The gimlet-eyed interlocutor of Meet the Press is a pussycat when it comes to matters of family and faith.
Russert, the kid from blue-collar South Buffalo who now grills the prominent and powerful, writes in a style as unadorned as the snow in the land of the Bills. Uncle Fran was a police detective and a great ballplayer. Big Russ, Tim’s father, supported his family by driving a newspaper truck and collecting garbage; he instructed young Tim (Little Russ) in decent behavior and how to wrap trash considerately. Little Russ served as an altar boy, tended his paper route, and took a summer job on a garbage truck—he still seems to recognize garbage when he smells it, even if it’s wrapped in the finest political fustian. The author fondly recalls hours with Dad at the Legion Hall, the nuns in grammar school, and his Jesuit teachers at Canisius High. In college, Tim booked speakers and entertainers for the University Club. A fan of both John F. and Robert Kennedy, he went to law school, then worked for Pat Moynihan, his intellectual father, and for Mario Cuomo. At NBC, he booked the Pope, no less, for Today before moving up to oversee the Washington news bureau and the Sunday morning talk shows. Russert offers little about the news business or his work on Meet the Press, eschewing the talking-head mode to speak from the heart in a particularly American way. (Check out the chapter titles: “Respect,” “Work,” “Faith,” “Baseball,” and “Cars,” etc.) This memory piece is primarily a devoted tribute to Dad, and if Big Russ doesn’t seem much different than anyone else’s father, that’s fine. As portrayed by his son, he’s the best national Pop since Robert Young in Father Knows Best. And Little Russ seems to be a pretty nice Dad himself.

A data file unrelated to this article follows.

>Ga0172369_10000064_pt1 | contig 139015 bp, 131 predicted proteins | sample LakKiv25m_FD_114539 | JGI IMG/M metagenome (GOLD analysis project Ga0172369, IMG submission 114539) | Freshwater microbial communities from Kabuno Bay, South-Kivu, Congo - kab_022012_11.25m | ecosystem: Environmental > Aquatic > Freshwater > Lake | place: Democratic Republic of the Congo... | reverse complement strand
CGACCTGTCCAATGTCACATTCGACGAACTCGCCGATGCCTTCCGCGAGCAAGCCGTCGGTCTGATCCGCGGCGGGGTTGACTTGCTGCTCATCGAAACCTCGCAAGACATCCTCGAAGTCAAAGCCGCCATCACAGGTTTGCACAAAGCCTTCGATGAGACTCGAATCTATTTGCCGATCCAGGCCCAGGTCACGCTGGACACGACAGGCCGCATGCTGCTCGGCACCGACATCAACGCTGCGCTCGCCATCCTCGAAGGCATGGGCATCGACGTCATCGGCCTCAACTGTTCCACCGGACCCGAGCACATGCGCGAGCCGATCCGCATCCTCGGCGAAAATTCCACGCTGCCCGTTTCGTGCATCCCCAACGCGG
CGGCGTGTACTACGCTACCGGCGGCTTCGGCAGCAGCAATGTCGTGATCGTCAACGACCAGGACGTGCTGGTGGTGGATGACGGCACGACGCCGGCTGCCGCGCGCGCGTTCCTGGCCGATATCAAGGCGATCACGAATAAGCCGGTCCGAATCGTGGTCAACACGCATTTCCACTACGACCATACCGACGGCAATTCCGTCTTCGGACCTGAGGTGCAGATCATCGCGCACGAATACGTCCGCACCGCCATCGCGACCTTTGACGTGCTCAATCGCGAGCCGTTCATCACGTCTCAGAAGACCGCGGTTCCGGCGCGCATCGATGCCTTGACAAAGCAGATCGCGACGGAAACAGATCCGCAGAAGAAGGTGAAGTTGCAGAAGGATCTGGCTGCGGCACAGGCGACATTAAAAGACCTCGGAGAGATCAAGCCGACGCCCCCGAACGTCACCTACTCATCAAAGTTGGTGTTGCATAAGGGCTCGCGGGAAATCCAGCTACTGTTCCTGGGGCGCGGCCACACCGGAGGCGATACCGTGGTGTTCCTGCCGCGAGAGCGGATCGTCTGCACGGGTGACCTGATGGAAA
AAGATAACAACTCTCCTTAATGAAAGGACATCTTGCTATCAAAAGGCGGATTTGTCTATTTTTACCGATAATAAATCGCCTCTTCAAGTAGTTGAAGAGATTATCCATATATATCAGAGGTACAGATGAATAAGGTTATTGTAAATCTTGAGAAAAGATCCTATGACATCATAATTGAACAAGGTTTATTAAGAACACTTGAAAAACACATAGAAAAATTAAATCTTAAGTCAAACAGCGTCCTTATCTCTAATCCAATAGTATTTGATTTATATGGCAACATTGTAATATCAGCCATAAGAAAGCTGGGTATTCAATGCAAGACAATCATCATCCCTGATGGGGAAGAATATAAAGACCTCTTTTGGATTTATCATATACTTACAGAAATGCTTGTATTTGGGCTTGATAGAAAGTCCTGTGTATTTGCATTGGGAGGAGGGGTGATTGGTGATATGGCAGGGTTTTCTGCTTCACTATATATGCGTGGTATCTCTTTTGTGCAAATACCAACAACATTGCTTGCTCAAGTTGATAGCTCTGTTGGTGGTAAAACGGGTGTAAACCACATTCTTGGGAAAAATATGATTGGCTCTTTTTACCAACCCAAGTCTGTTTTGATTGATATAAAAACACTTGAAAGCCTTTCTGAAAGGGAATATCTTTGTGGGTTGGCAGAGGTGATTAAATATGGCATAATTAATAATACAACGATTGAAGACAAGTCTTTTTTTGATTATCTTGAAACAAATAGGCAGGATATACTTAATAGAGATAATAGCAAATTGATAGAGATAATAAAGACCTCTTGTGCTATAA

A largely self-effacing souvenir and a fulsome, sincere Father’s Day greeting. (16 pp. photos, not seen)